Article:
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I want to use boolean algebra instead of several conditionals, for example

def boo(x,y):
    if x==3 and y==1: return 4
    if x==3 and y==4: return 1
    if x==4 and y==1: return 2
    if x==4 and y==2: return 1
    if x==5 and y==1: return 3

what I want to do is

def simple(x,y):
    return x#y

and there are total 12 equations, I just want to directly return (x#y) where # is a boolean operator. I did this to a smaller problem where I luckily found out a relation. I want to do the same in this case also, how do I proceed with it?

Does this have any performance gains, because its not going through several if conditionals? Is this normal practice?

sample:

 x    y   output
 1    2     3
 1    3     2
 1    4     5
 1    5     4

here a simple bitwise xor gate will do

def(x,y): return x^y
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Could you give more details as to the nature of your relation? It's tough to say how to mathematically optimize the representation of a problem without knowing much about its constraints. There could be a much more elegant way to do this than using a nested dictionary, but as is often the case with toy problems, we'd need to understand exactly what you can and can't expect. –  machine yearning Dec 18 '11 at 0:08
    
i'm looking for a general procedure of doing this using bit wise operations.. i remember doing this sort of problem in an undergraduate electronics class.. ill update the question with a smaller example.. my gut feeling says there must be some procedure to go backwards and find the relation.. i'm just curious.. looks like using a dictioary is more elegant way in normal cases –  syllogismos Dec 18 '11 at 0:43
    
I can't begin to imagine how you expect to use boolean algebra when your inputs are not booleans. As for how to find the relation, well... if you don't know the relation, then how do you know the correct answer for 12 separate inputs? –  Karl Knechtel Dec 18 '11 at 0:50
    
see smaller example, i dont know how to ask the question formally, i mean using the correct technical words –  syllogismos Dec 18 '11 at 1:08
    
i searched a little bit found out that this is done using karnaugh maps. i remember doing this in a class.. doing this here is bit of a stretch.. but ill try doing this and put it in the question, atleast it looks interesting –  syllogismos Dec 18 '11 at 1:37

3 Answers 3

up vote 1 down vote accepted

I don't know whether trying to find a terser expression of the above logic would lead to more readable code; probably not. But you can rework the logic as-is to a more mathematical formulation:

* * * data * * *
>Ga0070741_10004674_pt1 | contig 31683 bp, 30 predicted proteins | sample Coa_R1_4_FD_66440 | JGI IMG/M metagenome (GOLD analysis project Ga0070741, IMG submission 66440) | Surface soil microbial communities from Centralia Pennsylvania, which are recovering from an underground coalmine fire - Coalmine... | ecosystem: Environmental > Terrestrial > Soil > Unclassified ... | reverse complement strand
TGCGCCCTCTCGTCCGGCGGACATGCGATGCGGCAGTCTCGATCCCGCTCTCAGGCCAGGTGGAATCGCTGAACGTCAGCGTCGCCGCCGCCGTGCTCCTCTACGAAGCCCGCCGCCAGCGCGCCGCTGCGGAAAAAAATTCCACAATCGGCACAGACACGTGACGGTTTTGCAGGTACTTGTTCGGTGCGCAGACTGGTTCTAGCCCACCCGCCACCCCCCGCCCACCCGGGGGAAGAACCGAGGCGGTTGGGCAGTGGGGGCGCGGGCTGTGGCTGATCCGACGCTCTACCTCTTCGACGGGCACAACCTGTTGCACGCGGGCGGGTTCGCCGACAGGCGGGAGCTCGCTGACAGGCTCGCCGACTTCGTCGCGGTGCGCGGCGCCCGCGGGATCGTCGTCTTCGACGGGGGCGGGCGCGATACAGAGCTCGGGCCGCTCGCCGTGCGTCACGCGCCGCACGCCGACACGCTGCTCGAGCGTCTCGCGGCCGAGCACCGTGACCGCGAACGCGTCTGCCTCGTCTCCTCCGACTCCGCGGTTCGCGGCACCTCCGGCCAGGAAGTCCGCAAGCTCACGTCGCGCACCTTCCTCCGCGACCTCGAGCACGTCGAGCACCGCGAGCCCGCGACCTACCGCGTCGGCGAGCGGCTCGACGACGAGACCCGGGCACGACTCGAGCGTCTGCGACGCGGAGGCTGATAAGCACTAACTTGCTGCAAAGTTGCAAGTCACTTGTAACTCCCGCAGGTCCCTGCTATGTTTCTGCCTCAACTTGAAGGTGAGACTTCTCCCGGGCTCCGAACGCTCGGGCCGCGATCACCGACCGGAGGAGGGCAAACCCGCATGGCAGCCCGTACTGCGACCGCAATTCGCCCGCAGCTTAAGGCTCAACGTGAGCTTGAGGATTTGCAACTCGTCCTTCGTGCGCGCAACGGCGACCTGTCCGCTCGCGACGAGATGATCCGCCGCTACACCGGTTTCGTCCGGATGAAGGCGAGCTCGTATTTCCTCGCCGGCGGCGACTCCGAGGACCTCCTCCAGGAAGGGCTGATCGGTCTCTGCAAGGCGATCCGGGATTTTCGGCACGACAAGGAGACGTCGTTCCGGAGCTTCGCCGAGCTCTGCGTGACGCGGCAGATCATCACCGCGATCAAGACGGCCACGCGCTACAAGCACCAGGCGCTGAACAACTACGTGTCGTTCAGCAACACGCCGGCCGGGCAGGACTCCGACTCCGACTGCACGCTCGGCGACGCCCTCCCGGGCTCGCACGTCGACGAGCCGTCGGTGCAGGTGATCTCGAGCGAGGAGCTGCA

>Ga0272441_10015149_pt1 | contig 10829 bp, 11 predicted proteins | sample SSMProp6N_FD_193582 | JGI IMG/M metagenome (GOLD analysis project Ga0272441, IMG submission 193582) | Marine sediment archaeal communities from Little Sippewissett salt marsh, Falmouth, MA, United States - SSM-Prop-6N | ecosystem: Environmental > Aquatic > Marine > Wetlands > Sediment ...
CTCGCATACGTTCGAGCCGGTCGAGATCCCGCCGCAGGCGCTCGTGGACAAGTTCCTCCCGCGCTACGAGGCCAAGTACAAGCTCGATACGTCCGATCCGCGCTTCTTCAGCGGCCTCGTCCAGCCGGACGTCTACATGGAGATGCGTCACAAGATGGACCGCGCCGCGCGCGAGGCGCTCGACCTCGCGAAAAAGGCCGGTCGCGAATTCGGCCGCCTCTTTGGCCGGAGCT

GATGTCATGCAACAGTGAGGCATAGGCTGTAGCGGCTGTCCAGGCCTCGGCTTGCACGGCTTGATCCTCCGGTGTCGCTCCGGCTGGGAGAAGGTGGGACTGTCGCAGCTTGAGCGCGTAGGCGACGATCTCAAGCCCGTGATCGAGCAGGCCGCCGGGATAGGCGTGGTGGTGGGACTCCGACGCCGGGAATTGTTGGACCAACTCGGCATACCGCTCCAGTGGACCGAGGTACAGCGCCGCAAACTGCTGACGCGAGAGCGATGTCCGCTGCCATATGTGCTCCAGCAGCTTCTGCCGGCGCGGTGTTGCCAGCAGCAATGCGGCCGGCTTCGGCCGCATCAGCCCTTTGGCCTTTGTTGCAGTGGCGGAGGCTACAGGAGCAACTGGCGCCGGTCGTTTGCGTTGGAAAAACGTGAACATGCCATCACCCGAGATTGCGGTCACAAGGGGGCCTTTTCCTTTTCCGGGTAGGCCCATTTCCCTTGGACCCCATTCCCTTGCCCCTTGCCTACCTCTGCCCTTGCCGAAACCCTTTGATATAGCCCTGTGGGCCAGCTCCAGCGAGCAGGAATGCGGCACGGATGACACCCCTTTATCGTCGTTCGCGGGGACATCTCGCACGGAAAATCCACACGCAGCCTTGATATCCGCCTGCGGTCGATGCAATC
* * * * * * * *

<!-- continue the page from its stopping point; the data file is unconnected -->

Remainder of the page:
def boo(x, y):
    p = (x, y)
    return (1 if p in ((3, 4), (4, 2)) else
            2 if p == (4, 1) else
            3 if p == (5, 1) else
            4 if p == (3, 1) else
            None)

Another option is to use a dictionary:

def boo(x, y):
    return {(3,4):1, (4,2):1, (4,1):2, (5,1):3, (3,1):4}.get((x, y), None)

If you know that all values will match the specified cases, you can write [(x, y)] instead of .get((x, y), None).

share|improve this answer
    
actually there are 12 relations, so using a dictionary is a cleaner way –  syllogismos Dec 18 '11 at 0:53

You can find the right expression that yields the same values as your conditionals, but such code becomes harder to read and maintain.

A better solution is to use a nested list or dictionary which you can index with input values. This way you turn code into data which is a clear and fast representation of your mapping and which can be readily understood and easily modified in the future.

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this is in a puzzle problem, no one is going to read it except for me.. using a dictionary makes sense thanks.. but i'm also curious how to find out the relation –  syllogismos Dec 18 '11 at 0:00
    
If you're really bent on doing it then you have a few possibilities. One involves taking all the conditions, turning them into integers with int(), multiplying by the expected result and summing over all alternatives. Only one alternative will yield a non-zero result. Another way is to exploit polynomials. You'd search for a polynomial that yields the right result for each input. You'd start this by writing a system of simultaneous equations for polynomial coefficients and then you would write an expression that uses the coefficients to compute the result. Dictionary is your friend though! –  Adam Zalcman Dec 18 '11 at 0:13
    
i remember doing this sort of problem in which where you have eight bits of input and from the expected output, you design a logical gate.. so that's why i asked this question in the firstplace.. i came across this in a puzzle which looked like a straight forward problem and i couldn't think of optimizing it any other way :( –  syllogismos Dec 18 '11 at 0:52

You could consider using dictionaries. You could perhaps make a dictionary of dictionaries, and have your function retrieve values through the dictionary.

def boo(x,y):
    if x==3 and y==1: return 4
    if x==3 and y==4: return 1
    if x==4 and y==1: return 2
    if x==4 and y==2: return 1
    if x==5 and y==1: return 3

def boodict(x,y):
    d1 = {3: {1:4, 4:1} ,4: {1:2, 2:1},5: {1:3}}
    try:
        value = d1[x][y]
    except KeyError:
        value = None
    return value
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